Eunice Lulu Parsons (1916–)

By Jennifer Antonson

“Edges are the story of my life,” artist Eunice Parsons told an interviewer. A painter, tilemaker, and printmaker, she is best known for collages, the art form “where we see edges and relationships” come together. Her artwork might include posters, silkscreens, ticket stubs, packaging materials, or old magazine covers that demonstrate the interplay of words and phrases. "Collage lets me use my love for words, concrete and abstract,” she said. “The detritus of our contemporary culture, posters picked up in my travels, are all grist for the mill.” During the 1960s and 1970s, Parsons was one of the few female instructors at the Portland Museum Art School, where her honest and direct style had a strong influence on her students.

Eunice Lulu Parsons was born in Loma, Colorado, on August 4, 1916, to parents Brainard Parsons, a draftsman, and Florence Alta Weed Parsons. In about 1920, the family moved to Chicago, where Eunice attended children’s art classes at the School of the Art Institute of Chicago. Her father died when she was twelve. Eunice enrolled in art classes at the University of Chicago in 1934 and 1935 before marrying Allen Herbert Jensen, a merchant seaman, in 1936. By 1940, the couple, their three children, and Parsons’ mother had moved to Portland. The Jensens divorced in 1960.

After her children were out of school, Parsons returned to studying art. From 1950 to 1954, she took classes at the Portland Museum Art School (now the Pacific Northwest College of Art), studying with artists such as Jack McLarty and William Givler, the longtime dean of the school. “When I was 18 years old I gave up on art,” she told an interviewer when she was in her nineties. “Life began again at the Museum Art School at age 34.”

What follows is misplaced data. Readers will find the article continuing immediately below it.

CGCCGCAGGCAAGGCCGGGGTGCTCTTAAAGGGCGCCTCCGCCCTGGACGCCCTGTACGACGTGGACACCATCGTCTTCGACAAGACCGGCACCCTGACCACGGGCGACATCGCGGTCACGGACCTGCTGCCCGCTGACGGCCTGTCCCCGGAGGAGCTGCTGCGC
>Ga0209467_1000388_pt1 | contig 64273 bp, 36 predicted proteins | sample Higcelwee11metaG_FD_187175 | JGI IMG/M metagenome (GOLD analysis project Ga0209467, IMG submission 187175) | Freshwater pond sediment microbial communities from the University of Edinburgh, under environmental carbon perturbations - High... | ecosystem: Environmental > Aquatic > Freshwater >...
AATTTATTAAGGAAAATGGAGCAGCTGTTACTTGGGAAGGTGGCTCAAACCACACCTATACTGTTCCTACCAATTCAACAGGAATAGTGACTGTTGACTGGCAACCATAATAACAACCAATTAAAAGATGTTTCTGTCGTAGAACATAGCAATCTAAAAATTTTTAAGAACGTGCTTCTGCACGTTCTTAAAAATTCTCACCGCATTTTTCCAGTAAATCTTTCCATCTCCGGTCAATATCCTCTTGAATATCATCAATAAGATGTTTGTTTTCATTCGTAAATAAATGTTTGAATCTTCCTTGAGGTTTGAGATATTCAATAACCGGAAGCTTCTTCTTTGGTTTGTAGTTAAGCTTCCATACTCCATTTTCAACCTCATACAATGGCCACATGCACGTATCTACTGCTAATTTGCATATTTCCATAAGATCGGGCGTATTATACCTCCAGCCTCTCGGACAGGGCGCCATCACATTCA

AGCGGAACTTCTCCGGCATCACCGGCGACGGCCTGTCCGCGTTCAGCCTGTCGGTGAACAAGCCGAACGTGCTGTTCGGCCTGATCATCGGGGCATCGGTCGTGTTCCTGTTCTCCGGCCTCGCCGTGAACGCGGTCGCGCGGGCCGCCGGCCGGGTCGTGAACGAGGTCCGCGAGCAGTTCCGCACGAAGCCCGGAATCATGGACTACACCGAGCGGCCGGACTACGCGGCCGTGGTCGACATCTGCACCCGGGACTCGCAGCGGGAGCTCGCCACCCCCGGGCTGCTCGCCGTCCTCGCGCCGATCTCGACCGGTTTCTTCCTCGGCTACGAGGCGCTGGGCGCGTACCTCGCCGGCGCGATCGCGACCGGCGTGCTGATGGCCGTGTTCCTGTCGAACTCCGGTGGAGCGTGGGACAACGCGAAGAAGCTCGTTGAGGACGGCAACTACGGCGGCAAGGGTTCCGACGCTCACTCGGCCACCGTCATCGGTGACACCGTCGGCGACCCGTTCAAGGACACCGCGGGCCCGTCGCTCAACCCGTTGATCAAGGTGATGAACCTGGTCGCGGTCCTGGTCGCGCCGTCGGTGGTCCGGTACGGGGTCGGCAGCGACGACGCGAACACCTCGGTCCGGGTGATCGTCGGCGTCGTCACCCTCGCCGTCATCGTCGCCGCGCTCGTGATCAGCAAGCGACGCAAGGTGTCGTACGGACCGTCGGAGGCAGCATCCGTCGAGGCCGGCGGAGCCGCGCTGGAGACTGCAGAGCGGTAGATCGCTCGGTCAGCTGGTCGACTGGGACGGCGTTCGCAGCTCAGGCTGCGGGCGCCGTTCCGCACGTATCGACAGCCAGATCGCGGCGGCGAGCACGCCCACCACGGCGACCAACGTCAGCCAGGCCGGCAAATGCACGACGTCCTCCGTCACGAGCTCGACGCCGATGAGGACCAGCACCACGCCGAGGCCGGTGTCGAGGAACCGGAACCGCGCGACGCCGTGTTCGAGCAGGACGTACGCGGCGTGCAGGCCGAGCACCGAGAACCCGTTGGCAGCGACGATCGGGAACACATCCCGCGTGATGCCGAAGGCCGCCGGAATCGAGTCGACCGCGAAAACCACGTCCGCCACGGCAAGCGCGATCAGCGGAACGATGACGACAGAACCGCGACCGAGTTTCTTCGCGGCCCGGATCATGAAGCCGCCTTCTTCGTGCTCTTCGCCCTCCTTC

In 1957, Parsons traveled by bus to the East Coast—including visits to New York City, Washington, D.C., and Philadelphia—to learn more about modern art, specifically abstract expressionism. Her sketchbooks from the trip depict portraits, city scenes, and landscapes with a focus on the elements of line, color, and shading. On her return to Portland, she took a position at the Portland Museum Art School, where she taught classes in composition and printmaking until 1979. She also led several trips to Europe for students at Portland State University.

It was in the late 1960s that Parsons began creating collages from torn pieces of her prints, attracted to the art form because of the spontaneity it required and the idea of using remnants. She remembered making collages as a young girl and was interested in working with “posters, silk screens, bus tickets, delivery packages, tearing and cutting paper.” She liked the random word play and juxtaposition of images that collage encouraged, and her work changed over the years to include artifacts such as photography, type, advertisements, and stamps.

Parsons received an honorary master of fine arts from the Pacific Northwest College of Arts in 2001. In 2004, she was the only remaining artist of a group exhibition at Marylhurst University called Northwest Matriarchs of Modernism, which featured the work of women artists in the Northwest from the 1930s through 1960s. Two years later, she cofounded the 12x16 Gallery in southeast Portland, creating a place where artists could promote each other’s work. The gallery had its final showing in 2017.

In 2016, at the Roll-Up Photo Studio Gallery in southeast Portland, Parsons celebrated her hundredth birthday with Eunice Parsons, La Centenaire, an exhibition of collage works created from 2006 to 2016. “Her vivid collages (made from a remarkable stash of materials that she kept in her attic studio) together with her vivacious personality,” art historian Roger Hull wrote, “made her a favorite in the art community until very late in life.”

Parsons’ artwork is in the permanent collections of the Hallie Ford Museum of Art at Willamette University, the Jordan Schnitzer Museum of Art at the University of Oregon, and the Portland Art Museum.


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